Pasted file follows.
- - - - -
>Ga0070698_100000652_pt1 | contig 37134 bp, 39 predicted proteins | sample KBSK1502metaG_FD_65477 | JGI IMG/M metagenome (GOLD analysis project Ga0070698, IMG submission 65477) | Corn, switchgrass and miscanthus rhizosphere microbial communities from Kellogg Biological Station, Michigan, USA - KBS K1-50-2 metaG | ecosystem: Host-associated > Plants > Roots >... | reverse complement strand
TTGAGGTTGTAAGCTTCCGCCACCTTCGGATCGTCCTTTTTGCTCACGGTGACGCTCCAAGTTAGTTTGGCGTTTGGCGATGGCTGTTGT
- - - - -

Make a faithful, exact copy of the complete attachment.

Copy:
>Ga0070698_100000652_pt1 | contig 37134 bp, 39 predicted proteins | sample KBSK1502metaG_FD_65477 | JGI IMG/M metagenome (GOLD analysis project Ga0070698, IMG submission 65477) | Corn, switchgrass and miscanthus rhizosphere microbial communities from Kellogg Biological Station, Michigan, USA - KBS K1-50-2 metaG | ecosystem: Host-associated > Plants > Roots >... | reverse complement strand
TTGAGGTTGTAAGCTTCCGCCACCTTCGGATCGTCCTTTTTGCTCACGGTGACGCTCCAAGTTAGTTTGGCGTTTGGCGATGGCTGTTGT